Vol 1, No 4, 19 July 1999

T H E   A M B E R   C O A S T:
Lithuanian Parliament Fails to Clean House

Mel Huang

The Seimas plunged into scandal and disrepute last month following its failure to strip the parliamentary mandate of convicted member Audrius Butkevicius. The failure of the motion and the ineffectiveness of the Parliament earned the scorn of the President, press and even the public. After the recent governmental crisis in Lithuania, state structures can ill afford another tarnishing scandal. Recent polls already indicate some 55 percent of Lithuanians lack confidence in the activities of Parliament, despite another poll showing only 30 percent of the public calling the decision disgraceful.

Though Parliament did successfully lift Butkevicius's immunity from prosecution for back in 1997 at the defendant's own request, this new scenario begs comparison with the moral fiasco in other post-Communist parliaments, a good example being the campaign of Russian pyramid-schemer Sergei Mavrodi to win any political seat which would give him immunity from prosecution.

The courts convicted Butkevicius for corruption; he was caught red-handed back in 1997 accepting USD 15,000 for preferential treatment. His appeals at every judicial level in Lithuania resulted in no reprieve, as the courts upheld the original decision to incarcerate the disgraced MP for five and a half years. Butkevicius is now appealing to the European Court of Human Rights in Strasbourg, claiming to be a 'political prisoner'.

The Seimas only took up the issue of his parliamentary position only in June of this year. Butkevicius was allowed to defend himself in front of the body; his charged address featured off-the-cuff remarks about Lithuania being "step by step converted into a police state" and that "the things that have happened to me is the best illustration of Machiavelli's statement 'power is law'." He introduced a statistic claiming that 11 percent of the Lithuanian public had been tried in court - a group he suggests would naturally become his supporters in future elections.

Despite the open arrest, conviction and upheld verdict, Butkevicius continues to allege a campaign against him by the Conservative-led government. Dropping hints that he possesses "secrets" about party officials, Butkevicius maintains that such knowledge has rendered him a 'political prisoner' to Seimas Chairman Vytautas Landsbergis and his party. Against his accusations that Landsbergis was a KGB informant, the parliamentary chairman responded that the charges were "insinuations, which are, as usual, indecent and groundless." However, the allegations of Butkevicius appear to have support from some observers, both domestic and foreign.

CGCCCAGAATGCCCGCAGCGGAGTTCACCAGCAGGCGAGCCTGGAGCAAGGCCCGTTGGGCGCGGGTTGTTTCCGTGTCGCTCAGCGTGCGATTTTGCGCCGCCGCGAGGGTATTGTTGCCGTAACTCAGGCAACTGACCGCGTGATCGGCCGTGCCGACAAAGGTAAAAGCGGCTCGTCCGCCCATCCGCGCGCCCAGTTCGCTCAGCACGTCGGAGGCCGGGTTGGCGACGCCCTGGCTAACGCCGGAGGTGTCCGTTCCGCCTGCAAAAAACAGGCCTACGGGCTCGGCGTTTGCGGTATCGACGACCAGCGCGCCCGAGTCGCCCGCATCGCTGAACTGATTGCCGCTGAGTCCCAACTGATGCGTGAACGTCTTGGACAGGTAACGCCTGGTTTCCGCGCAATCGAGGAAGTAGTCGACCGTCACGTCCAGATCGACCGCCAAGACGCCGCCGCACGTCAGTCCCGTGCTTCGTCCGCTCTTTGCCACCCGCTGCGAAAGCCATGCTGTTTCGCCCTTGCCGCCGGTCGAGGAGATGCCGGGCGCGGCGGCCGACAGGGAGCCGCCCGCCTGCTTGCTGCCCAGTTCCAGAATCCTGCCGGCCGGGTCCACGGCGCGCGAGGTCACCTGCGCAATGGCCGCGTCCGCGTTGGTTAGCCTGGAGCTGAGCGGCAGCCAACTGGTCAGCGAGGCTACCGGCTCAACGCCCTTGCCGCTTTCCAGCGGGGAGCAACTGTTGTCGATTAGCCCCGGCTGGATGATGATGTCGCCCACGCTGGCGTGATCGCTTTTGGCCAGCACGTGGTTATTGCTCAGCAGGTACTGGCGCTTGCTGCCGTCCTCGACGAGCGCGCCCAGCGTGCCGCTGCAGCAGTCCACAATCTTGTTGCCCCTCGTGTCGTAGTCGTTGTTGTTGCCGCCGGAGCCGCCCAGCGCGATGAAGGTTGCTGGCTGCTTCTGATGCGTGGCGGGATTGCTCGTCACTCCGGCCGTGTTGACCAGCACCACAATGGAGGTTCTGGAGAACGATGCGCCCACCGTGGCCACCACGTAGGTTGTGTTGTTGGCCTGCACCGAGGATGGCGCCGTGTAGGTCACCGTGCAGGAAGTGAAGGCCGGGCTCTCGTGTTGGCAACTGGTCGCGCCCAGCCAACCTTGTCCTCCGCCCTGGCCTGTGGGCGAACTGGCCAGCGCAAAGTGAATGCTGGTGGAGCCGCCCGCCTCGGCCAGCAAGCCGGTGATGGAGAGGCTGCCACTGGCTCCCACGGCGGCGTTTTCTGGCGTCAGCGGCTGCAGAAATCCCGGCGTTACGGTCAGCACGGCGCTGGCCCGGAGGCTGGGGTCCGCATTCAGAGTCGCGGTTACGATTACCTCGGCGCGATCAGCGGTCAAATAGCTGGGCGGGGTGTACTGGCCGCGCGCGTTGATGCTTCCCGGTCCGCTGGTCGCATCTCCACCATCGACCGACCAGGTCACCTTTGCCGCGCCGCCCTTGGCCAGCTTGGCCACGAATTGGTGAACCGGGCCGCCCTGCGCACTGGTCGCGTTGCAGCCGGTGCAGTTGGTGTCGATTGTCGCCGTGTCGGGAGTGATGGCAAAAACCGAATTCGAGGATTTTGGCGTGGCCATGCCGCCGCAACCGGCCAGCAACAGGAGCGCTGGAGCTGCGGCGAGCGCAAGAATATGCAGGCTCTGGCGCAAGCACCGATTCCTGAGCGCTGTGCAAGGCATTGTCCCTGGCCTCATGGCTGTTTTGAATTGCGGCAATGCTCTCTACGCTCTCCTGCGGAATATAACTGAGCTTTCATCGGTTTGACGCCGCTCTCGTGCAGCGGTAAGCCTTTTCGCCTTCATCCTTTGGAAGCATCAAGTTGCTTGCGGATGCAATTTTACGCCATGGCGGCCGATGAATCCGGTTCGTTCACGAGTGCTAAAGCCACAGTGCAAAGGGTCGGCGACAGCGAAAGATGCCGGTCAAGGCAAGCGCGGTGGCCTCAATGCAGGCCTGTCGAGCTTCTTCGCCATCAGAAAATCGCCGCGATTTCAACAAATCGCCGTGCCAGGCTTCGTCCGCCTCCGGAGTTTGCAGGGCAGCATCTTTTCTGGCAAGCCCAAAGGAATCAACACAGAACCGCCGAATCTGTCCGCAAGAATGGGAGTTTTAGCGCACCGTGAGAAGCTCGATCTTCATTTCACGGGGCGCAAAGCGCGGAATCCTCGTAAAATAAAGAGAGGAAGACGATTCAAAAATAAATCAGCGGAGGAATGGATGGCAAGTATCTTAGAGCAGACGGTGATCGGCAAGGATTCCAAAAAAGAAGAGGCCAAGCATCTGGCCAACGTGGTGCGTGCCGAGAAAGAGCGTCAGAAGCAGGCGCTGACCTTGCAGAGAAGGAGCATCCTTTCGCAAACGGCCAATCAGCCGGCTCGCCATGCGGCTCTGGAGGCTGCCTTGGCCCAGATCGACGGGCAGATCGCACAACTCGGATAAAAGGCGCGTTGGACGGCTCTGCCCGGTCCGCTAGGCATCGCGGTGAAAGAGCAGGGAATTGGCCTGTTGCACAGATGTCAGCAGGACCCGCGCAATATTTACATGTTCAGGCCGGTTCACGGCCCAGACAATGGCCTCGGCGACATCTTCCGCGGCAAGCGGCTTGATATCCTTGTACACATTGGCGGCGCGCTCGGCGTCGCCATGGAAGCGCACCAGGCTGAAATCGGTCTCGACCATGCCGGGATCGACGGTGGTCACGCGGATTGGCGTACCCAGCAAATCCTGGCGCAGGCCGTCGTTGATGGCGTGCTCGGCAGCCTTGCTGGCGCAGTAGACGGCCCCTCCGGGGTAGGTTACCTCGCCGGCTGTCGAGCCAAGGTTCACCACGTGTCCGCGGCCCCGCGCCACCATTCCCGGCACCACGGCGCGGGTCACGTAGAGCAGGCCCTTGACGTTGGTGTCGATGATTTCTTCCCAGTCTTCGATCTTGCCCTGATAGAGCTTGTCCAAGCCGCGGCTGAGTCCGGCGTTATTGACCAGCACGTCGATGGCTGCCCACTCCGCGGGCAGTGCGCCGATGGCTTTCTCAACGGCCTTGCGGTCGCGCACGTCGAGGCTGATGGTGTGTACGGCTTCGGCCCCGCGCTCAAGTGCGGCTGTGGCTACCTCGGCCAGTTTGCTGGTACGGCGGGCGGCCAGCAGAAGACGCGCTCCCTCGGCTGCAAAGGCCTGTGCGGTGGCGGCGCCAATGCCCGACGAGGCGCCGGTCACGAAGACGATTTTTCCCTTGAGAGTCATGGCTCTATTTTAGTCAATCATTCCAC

After the defence-cum-tantrum by Butkevicius, a trained psychiatrist, the results of the secret parliamentary vote shocked the nation. Though the vote was overwhelmingly in support of stripping Butkevicius of his mandate (70 to 29 with 6 abstentions), it failed to gain the required three-fifths of the votes (83) as required by law. Butkevicius, though allowed to cast a vote on his own behalf, did not exercise that opportunity.

The results came as an unpleasant surprise for many in Parliament, as well as for President Valdas Adamkus. The President issued a harsh statement soon after the vote: "The Seimas had a constitutional right to vote on repealing the mandate of a convicted MP. Therefore, Parliament should shoulder its full moral responsibility for the decision it has made."

The press had a field day over the vote, with Kauno Diena going as far as saying: "Thus, those Seimas members, who supported Audrius Butkevicius, spat in the face of our legal system in a demonstrative and cynical manner."

Public outrage went so far as to provoke confrontation on the street: a passer-by attempted to spit on MP Liudvikas Sabutis.

Political forces quickly assigned blame to the opposition. Seimas Chairman Landsbergis of the Conservative Party said the decision was a "humiliation and stain for the whole Parliament" and accused the opposition of supporting a criminal in Parliament. He further lambasted the opposition Centre Union, which he claimed was "jubilant in its shame." Butkevicius, until only recently, was a member of the Centre Union faction in the Seimas.

A handful of MPs also filed a clemency request for Butkevicius with President Adamkus.

In many ways, the decision in the Seimas was a blow to the state structure. Despite Butkevicius's conviction and despite the fact that his conviction withstood every possible judicial challenge in Lithuania, the Seimas failed to strip him of his parliamentary mandate. This signals contempt for the highest court in the land, as well as the entire judicial system.

Lithuania thus becomes one of very few democracies in the world to have a serving MP sitting in jail.

In a year that is only half over, the Lithuanian public has had to endure scandal and crisis in the state sector - ranging from the scandals in the energy sector to the crisis which led to the resignation of former Prime Minister Gediminas Vagnorius. With the year 2000 regarded as a "double witching" year for politicians (both local and general elections are held), the continual limping-along of state structures could result in a grand outpouring of apathy or antipathy come the election days.

And this could prove far more dangerous than any individual scandal or crisis.

Mel Huang, 15 July 1999





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